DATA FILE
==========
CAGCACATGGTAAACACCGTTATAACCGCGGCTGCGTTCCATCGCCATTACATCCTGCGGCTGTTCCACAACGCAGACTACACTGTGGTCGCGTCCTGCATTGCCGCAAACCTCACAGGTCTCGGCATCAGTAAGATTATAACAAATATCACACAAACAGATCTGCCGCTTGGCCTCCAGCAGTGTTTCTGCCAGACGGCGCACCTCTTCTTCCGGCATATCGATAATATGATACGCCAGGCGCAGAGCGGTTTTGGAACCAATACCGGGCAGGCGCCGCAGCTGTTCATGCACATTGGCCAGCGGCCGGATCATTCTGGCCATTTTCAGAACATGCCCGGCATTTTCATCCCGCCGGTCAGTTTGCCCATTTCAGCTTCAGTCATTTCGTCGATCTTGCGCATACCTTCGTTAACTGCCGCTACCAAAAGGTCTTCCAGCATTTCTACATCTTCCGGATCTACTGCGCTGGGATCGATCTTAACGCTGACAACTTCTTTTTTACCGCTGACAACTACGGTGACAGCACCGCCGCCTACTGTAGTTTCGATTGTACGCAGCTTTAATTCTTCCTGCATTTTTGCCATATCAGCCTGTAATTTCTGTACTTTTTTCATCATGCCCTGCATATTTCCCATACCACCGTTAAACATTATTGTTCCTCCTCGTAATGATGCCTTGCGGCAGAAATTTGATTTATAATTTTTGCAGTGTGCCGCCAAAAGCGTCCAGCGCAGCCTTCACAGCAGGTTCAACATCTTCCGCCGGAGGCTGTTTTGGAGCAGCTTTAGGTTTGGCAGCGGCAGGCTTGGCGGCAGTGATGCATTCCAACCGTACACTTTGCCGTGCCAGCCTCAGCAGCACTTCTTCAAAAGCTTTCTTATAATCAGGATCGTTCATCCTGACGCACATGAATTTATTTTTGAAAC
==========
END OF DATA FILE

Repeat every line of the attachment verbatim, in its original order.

CAGCACATGGTAAACACCGTTATAACCGCGGCTGCGTTCCATCGCCATTACATCCTGCGGCTGTTCCACAACGCAGACTACACTGTGGTCGCGTCCTGCATTGCCGCAAACCTCACAGGTCTCGGCATCAGTAAGATTATAACAAATATCACACAAACAGATCTGCCGCTTGGCCTCCAGCAGTGTTTCTGCCAGACGGCGCACCTCTTCTTCCGGCATATCGATAATATGATACGCCAGGCGCAGAGCGGTTTTGGAACCAATACCGGGCAGGCGCCGCAGCTGTTCATGCACATTGGCCAGCGGCCGGATCATTCTGGCCATTTTCAGAACATGCCCGGCATTTTCATCCCGCCGGTCAGTTTGCCCATTTCAGCTTCAGTCATTTCGTCGATCTTGCGCATACCTTCGTTAACTGCCGCTACCAAAAGGTCTTCCAGCATTTCTACATCTTCCGGATCTACTGCGCTGGGATCGATCTTAACGCTGACAACTTCTTTTTTACCGCTGACAACTACGGTGACAGCACCGCCGCCTACTGTAGTTTCGATTGTACGCAGCTTTAATTCTTCCTGCATTTTTGCCATATCAGCCTGTAATTTCTGTACTTTTTTCATCATGCCCTGCATATTTCCCATACCACCGTTAAACATTATTGTTCCTCCTCGTAATGATGCCTTGCGGCAGAAATTTGATTTATAATTTTTGCAGTGTGCCGCCAAAAGCGTCCAGCGCAGCCTTCACAGCAGGTTCAACATCTTCCGCCGGAGGCTGTTTTGGAGCAGCTTTAGGTTTGGCAGCGGCAGGCTTGGCGGCAGTGATGCATTCCAACCGTACACTTTGCCGTGCCAGCCTCAGCAGCACTTCTTCAAAAGCTTTCTTATAATCAGGATCGTTCATCCTGACGCACATGAATTTATTTTTGAAAC